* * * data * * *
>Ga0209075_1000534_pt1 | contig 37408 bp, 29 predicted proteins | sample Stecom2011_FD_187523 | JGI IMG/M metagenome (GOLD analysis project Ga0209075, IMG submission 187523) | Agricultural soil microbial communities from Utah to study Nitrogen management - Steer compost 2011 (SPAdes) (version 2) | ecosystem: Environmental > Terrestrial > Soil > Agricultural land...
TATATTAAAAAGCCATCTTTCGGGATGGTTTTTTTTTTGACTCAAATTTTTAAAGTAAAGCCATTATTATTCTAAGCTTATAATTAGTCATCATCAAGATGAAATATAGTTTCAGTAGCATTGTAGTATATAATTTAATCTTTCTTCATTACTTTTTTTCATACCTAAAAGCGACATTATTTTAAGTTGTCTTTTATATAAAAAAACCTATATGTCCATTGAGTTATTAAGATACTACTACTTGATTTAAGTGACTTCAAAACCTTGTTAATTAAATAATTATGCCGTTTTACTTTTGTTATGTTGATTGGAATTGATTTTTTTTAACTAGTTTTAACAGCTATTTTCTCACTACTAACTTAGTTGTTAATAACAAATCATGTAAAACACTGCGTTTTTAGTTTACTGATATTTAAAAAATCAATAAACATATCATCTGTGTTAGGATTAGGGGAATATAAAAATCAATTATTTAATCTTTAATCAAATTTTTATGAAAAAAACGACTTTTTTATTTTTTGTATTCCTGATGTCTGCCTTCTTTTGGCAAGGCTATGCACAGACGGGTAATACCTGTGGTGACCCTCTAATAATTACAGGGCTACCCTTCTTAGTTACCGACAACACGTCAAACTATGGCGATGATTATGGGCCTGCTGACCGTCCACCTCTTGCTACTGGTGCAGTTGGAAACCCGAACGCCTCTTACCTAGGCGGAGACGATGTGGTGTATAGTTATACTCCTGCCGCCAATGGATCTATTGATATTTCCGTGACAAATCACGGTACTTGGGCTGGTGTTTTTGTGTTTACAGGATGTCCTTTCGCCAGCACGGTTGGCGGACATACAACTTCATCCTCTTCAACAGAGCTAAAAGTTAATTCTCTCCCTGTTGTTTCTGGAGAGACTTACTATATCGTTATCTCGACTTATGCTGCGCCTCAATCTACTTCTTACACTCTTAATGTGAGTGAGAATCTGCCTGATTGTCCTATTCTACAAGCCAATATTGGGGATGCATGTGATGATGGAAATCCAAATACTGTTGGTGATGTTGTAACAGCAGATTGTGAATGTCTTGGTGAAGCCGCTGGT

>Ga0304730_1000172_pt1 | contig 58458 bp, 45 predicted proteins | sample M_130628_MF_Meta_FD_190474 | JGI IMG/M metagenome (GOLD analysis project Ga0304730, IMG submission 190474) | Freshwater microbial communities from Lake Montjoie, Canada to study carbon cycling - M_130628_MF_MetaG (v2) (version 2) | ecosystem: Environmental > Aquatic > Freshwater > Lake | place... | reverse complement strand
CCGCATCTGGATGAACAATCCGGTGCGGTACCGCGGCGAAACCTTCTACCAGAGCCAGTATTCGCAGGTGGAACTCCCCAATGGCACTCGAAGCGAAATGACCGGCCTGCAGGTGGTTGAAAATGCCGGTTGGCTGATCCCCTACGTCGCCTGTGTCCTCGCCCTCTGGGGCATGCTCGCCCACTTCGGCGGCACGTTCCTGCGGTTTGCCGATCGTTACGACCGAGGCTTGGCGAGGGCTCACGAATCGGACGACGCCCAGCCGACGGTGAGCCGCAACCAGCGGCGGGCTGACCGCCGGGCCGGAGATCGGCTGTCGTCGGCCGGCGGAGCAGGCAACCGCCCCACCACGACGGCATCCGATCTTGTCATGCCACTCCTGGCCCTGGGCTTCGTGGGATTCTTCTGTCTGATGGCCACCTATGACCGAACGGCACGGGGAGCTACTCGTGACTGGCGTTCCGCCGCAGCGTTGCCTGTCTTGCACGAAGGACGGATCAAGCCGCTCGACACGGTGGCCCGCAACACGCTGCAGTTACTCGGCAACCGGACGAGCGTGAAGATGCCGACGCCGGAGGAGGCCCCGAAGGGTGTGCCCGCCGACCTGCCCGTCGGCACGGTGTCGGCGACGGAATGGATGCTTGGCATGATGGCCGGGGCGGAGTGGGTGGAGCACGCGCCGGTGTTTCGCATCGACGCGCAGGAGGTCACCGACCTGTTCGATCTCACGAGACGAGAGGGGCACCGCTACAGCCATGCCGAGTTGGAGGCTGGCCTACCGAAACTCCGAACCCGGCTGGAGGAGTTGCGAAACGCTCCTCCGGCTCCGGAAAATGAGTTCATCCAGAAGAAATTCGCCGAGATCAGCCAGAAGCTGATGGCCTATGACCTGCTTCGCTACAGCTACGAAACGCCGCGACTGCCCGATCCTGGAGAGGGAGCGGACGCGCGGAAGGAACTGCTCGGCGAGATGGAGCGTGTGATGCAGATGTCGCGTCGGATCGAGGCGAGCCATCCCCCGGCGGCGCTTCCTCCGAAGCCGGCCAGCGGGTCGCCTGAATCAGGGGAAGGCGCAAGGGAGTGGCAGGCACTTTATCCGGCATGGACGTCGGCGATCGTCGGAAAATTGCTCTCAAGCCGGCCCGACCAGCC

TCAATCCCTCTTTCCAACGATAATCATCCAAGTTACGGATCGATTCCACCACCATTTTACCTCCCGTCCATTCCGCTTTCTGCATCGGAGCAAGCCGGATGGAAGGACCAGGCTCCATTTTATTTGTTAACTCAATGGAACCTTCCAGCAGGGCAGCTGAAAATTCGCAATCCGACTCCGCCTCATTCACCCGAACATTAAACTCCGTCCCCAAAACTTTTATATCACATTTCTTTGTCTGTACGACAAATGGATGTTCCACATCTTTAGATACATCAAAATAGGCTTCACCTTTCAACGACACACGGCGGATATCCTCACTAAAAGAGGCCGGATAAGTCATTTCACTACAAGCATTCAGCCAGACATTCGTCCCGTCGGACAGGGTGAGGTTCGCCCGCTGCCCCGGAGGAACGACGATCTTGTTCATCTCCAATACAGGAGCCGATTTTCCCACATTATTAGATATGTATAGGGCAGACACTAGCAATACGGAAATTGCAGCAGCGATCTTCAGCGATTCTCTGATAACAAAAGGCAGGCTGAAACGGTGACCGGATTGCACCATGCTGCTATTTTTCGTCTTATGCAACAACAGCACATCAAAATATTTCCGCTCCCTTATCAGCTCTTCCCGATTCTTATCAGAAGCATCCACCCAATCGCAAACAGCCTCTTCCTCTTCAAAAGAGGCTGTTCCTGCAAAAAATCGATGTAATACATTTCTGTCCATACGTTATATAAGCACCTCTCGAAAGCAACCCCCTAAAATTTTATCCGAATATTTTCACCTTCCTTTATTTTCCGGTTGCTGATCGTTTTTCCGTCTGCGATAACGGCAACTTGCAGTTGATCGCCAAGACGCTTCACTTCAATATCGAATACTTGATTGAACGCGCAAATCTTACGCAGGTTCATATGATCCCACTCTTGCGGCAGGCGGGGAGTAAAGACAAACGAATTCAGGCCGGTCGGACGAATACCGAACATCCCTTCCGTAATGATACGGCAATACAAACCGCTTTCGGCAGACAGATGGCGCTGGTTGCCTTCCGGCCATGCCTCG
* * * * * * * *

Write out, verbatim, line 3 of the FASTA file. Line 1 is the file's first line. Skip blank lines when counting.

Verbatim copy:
>Ga0304730_1000172_pt1 | contig 58458 bp, 45 predicted proteins | sample M_130628_MF_Meta_FD_190474 | JGI IMG/M metagenome (GOLD analysis project Ga0304730, IMG submission 190474) | Freshwater microbial communities from Lake Montjoie, Canada to study carbon cycling - M_130628_MF_MetaG (v2) (version 2) | ecosystem: Environmental > Aquatic > Freshwater > Lake | place... | reverse complement strand